Powerful tornadoes tear through Midwest

Tornado damages described as "horrific"

November 18, 2013



"This is a very dangerous situation"

— Russell Schneider


Tornadoes tore through Illinois, Indiana and Kentucky on Sunday, part of a dangerous line of fast-moving storms that ripped through the Midwest, killing at least six people and injuring dozens more.

Illinois took the brunt of the fury as the string of unusually powerful late-season tornadoes tore across the state, injuring dozens and even prompting officials at Chicago’s Soldier Field to evacuate the stands and delay the Bears game.

According to the National Weather Service, more than 80 tornadoes were reported across the region, though that figure likely includes duplicates.

On Sunday evening, NOAA said witnesses reported 80 tornadoes, 40 hailstorms and 378 instances of severe winds.

At least 10 states were under severe weather alerts, as tornado watches were posted from Michigan to Arkansas. Hundreds of thousands of people were left without power.

The tornado in Washington, Illinois was among the most devastating of the day touching down in the town 150 miles southwest of Chicago around 11 a.m. and lasting about 10 minutes, according to the Peoria Journal Star. Neighborhoods were leveled and cars were sent flying through the air.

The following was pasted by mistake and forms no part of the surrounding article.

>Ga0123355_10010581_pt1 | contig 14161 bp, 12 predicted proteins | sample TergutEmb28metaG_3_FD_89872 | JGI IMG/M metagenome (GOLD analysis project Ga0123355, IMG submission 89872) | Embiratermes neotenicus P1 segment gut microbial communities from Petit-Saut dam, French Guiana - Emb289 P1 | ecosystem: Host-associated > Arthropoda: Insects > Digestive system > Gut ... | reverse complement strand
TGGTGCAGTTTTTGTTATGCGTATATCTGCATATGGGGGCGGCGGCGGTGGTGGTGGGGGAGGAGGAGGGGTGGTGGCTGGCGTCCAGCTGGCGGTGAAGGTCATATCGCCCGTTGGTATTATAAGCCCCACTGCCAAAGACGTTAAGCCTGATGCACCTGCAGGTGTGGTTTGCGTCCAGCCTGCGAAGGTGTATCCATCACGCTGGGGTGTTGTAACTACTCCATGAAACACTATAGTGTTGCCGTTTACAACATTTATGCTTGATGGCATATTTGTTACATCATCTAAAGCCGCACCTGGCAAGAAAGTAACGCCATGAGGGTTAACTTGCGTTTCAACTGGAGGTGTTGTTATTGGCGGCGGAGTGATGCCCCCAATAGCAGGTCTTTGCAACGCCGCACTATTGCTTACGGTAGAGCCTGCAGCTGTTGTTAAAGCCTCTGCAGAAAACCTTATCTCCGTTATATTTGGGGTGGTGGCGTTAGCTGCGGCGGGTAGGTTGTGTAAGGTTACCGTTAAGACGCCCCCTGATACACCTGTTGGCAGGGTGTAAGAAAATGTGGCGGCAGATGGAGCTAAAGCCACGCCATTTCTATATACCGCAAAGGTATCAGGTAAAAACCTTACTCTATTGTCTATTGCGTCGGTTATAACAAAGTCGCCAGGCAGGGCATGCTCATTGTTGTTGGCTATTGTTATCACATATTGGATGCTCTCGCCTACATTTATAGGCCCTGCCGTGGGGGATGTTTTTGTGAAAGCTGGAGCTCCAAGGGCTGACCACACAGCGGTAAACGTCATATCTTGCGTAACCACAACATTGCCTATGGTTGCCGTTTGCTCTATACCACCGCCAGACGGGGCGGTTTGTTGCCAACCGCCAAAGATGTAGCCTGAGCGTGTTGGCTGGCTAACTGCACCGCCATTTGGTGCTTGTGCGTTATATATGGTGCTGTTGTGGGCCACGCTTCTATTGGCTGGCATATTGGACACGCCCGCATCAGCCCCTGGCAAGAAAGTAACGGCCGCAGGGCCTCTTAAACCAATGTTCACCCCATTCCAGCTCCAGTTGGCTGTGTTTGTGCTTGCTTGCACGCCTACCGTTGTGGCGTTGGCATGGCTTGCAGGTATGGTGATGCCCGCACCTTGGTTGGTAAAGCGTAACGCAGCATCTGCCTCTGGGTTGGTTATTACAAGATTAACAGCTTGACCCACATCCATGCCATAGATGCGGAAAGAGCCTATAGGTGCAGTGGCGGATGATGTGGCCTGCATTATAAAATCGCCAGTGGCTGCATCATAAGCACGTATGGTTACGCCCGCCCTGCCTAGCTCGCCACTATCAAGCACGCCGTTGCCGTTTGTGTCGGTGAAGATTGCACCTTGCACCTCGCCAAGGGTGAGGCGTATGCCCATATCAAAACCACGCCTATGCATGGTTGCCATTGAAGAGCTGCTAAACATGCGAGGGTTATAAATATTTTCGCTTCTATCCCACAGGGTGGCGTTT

The Illinois National Guard dispatched 10 firefighters to Washington to look for survivors that were trapped in rubble. Nearby hospitals set up a temporary emergency care facility in the ravaged city.

Images posted on Twitter and Facebook showed tremendous devastation. Alexandra Sutter, a reporter for central Illinois’ WMBD-TV, called the damage “horrific”.

Washington Mayor Gary Manier reportedly told people to “please pray” for the town in the wake of the damage.

Illinois bore the brunt of nature’s wrath and dozens were injured. But the storm system’s colossal carnage stretched far beyond the state’s borders.

“This is a very dangerous situation,” said Russell Schneider, director of the National Weather Service’s Storm Prediction Center. “Approximately 53 million states are at significant risk for thunderstorms and tornadoes.”

Meteorologist Matt Friedlein of the weather service said that such treacherous tempests are not typical this late in the year because there usually isn’t enough heat to sustain extreme thunderstorms. He stressed that fast twisters can catch people off guard if you don’t keep a vigilant eye on the changing weather. He warned “things can change very quickly.”


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